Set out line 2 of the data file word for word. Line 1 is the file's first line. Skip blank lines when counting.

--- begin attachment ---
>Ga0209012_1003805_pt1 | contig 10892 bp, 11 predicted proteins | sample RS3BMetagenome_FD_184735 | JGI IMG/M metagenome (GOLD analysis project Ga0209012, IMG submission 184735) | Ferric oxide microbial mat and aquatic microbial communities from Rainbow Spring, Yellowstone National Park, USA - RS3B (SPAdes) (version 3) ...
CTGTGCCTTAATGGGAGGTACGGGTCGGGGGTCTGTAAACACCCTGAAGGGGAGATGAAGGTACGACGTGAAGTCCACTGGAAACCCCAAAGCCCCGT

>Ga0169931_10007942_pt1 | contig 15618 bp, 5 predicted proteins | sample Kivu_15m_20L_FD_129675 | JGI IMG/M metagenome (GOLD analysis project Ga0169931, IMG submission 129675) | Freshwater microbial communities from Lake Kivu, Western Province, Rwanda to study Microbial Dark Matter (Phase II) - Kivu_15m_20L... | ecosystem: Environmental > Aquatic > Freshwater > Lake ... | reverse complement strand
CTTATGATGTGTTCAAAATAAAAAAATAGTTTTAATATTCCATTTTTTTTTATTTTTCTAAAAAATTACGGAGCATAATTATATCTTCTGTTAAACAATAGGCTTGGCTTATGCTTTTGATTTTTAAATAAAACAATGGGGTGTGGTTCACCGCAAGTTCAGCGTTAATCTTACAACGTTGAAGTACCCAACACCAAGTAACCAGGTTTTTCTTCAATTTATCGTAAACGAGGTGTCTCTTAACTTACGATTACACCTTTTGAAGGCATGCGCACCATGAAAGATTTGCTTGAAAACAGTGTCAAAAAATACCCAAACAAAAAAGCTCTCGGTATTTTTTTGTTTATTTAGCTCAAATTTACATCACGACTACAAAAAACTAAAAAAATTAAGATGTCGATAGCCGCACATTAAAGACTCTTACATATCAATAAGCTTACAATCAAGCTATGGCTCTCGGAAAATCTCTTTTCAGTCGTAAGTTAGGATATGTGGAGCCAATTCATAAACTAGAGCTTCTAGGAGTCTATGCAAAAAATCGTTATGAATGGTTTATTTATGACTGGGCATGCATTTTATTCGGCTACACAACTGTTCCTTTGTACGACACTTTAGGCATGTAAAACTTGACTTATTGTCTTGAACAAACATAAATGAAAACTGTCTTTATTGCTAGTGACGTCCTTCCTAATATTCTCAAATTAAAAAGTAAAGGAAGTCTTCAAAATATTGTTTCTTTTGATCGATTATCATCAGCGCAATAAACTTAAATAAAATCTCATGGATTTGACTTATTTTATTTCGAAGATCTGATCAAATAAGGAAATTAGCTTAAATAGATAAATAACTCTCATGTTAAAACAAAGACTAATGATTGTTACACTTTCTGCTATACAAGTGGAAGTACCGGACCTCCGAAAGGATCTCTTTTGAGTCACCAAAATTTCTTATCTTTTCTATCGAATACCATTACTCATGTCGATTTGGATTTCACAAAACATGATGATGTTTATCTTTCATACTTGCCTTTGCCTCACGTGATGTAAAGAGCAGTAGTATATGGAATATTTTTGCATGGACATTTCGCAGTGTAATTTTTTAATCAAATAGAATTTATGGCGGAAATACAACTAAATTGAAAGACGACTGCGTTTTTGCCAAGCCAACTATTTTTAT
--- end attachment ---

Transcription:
CTGTGCCTTAATGGGAGGTACGGGTCGGGGGTCTGTAAACACCCTGAAGGGGAGATGAAGGTACGACGTGAAGTCCACTGGAAACCCCAAAGCCCCGT